Macharia Gaitho, a veteran columnist for the Daily Nation, Kenya’s biggest newspaper by circulation, said the visit had “repaired traditional ties” that had been “strained” since the Kenyatta-Ruto duo got into power.
“The warm hugs, firm extended handshakes, arms around the shoulders, backslapping and numerous whispered conversations were all signs that Mr Kenyatta and Mr Obama had found a rapport after years of tension.”
Bad news came when Obama let out the secret of what he saw as double-speak from the opposition. He met four former cabinet ministers, Raila Odinga, Moses Wetangula, Kalonzo Musyoka and Martha Karua, who over the last decade have held crucial and powerful positions in the Kenya Government: Odinga is a former prime minister, Musyoka is a former vice president, Wetangula was the foreign minister, and Karua was the minister for justice. All are leading lights in the opposition, and they want help, including from the US.
When they told Obama their qualms in a brief meeting on Sunday, he had to remind them that they had been hostile to advice on governance when they were in power. “I told them, you have a legally elected government and we are going to work with that government, but we are also always going to be listening to all elements of Kenyan society,” said Obama.
He did not forget that they were the very people who harassed US diplomats for pointing out issues of corruption under their tenure. “It was funny, though, one of the opposition leaders, I won’t mention who, was saying, ‘You know, we really need you to press the Kenyan government on some issues.’ And I had to say to him … remember when you were in government, you kept on saying, why are you trying to interfere with Kenya’s business; you should mind your own business.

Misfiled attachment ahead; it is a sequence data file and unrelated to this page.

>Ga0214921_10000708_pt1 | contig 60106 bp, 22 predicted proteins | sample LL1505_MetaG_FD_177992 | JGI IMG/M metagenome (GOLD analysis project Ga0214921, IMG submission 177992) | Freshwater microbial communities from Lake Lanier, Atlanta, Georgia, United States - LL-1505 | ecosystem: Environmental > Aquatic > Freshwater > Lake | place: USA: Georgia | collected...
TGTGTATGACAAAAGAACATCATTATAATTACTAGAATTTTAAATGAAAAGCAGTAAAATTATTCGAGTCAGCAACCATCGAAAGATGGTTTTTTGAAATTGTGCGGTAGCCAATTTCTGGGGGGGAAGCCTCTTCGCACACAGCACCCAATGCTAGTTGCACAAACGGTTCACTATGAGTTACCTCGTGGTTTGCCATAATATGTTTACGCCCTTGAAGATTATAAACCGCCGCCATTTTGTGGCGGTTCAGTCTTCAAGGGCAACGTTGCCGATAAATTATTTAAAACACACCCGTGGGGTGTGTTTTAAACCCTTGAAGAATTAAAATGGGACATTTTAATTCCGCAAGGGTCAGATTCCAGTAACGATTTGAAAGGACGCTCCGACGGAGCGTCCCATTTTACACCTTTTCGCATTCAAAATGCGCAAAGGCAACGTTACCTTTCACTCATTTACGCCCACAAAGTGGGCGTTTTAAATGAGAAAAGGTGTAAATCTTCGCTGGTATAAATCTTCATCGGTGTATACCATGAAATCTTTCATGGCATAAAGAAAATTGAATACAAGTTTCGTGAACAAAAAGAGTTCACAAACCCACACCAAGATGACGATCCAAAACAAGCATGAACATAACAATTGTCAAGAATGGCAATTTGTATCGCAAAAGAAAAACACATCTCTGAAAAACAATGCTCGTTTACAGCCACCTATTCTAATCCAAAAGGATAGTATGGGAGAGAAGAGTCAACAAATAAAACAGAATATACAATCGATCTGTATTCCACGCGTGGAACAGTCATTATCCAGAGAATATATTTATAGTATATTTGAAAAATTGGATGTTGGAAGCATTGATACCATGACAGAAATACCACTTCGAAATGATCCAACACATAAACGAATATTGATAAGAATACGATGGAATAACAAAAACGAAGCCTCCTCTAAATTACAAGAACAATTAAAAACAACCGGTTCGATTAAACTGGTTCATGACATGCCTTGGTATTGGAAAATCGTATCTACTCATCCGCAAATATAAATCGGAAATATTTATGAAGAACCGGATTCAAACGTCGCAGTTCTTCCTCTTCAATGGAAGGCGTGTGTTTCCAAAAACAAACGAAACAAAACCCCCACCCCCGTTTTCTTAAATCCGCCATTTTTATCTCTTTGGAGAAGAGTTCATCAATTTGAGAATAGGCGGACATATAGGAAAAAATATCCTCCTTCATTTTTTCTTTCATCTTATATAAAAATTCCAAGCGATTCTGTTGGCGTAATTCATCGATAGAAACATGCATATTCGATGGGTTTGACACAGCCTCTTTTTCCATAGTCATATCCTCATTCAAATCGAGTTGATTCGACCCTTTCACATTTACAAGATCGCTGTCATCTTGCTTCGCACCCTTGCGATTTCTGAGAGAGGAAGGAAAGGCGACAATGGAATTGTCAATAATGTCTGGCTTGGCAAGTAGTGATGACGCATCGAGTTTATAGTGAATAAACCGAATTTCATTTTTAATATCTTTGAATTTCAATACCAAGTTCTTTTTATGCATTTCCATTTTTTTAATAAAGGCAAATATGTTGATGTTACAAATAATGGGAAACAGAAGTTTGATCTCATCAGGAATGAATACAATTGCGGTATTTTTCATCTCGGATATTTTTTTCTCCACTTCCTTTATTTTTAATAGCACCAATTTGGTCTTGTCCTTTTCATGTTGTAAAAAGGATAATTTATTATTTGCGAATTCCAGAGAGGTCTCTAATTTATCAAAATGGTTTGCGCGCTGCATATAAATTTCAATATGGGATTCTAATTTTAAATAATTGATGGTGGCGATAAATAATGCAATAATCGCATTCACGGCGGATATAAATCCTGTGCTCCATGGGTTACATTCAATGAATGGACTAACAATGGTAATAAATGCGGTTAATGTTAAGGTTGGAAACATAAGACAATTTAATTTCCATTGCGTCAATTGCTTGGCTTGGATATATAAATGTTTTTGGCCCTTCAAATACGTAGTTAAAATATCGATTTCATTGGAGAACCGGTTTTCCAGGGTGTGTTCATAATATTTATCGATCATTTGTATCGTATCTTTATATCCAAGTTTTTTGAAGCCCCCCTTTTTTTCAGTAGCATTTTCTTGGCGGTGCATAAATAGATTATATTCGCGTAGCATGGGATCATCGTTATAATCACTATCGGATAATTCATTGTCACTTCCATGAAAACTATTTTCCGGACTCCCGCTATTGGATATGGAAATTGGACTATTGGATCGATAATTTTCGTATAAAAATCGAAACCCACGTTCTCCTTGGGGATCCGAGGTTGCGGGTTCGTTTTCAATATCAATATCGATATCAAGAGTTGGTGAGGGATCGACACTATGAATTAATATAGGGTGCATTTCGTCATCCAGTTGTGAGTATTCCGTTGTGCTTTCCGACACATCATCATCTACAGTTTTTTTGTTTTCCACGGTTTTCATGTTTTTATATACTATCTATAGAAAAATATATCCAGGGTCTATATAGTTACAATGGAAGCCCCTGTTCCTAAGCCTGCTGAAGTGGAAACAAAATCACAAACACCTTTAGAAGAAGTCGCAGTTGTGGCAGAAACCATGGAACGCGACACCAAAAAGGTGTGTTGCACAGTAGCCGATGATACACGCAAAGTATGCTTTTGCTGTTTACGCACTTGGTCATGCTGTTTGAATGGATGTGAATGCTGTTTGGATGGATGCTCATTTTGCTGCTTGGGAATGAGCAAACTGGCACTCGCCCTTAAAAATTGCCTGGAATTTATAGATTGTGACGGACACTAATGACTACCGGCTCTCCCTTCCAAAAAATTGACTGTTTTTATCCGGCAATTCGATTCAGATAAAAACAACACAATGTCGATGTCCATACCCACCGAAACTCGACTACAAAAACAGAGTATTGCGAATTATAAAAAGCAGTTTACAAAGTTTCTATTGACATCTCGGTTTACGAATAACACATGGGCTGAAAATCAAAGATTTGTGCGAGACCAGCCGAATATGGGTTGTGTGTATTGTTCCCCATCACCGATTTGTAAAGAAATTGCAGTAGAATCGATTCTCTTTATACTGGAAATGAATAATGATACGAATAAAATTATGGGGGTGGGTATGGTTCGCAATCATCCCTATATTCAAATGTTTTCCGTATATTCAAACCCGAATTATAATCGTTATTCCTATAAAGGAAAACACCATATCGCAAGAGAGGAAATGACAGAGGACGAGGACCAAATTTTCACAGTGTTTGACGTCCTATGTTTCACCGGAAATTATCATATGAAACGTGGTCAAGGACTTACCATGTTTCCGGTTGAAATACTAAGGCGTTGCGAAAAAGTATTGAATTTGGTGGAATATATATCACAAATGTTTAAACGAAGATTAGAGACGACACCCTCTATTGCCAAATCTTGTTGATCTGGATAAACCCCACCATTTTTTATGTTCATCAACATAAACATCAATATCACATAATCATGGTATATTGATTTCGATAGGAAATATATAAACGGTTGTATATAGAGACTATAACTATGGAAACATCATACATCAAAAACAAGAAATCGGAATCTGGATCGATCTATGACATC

“So everybody wants the United States to be very involved when they are not in power. And when they are in power, they want the United States to mind their own business,” said Obama.
As his plane landed in Ethiopia, Kenya was politically on fire. Kenyans demanded answers but the opposition leaders, still smarting from the blow to their egos, stayed mum. They banded together in a brotherhood of sorts and refused to name the person whose hypocrisy had so astounded the US leader.
Dr Alex Awiti, the director of the East African Institute, said Obama’s trip and public address to the country was a message of hope, and wise counsel to the leaders to fix obvious governance loopholes and to propel the country to greater heights.
“The millions of youth who lack self-esteem because they are not from the right tribe have a chance to dream big and aspire to be their very best,” Awiti noted in an article published in The Star, a Kenyan daily newspaper.
The interior cabinet secretary, Joseph Nkaissery, was also upbeat that no incident of terrorism had been reported while Obama was in Kenya, and vowed to ensure it stayed that way.
Now that Obama is gone, it is upon Kenya to take his counsel or ignore it. But one thing for sure is that the country will never be the same again.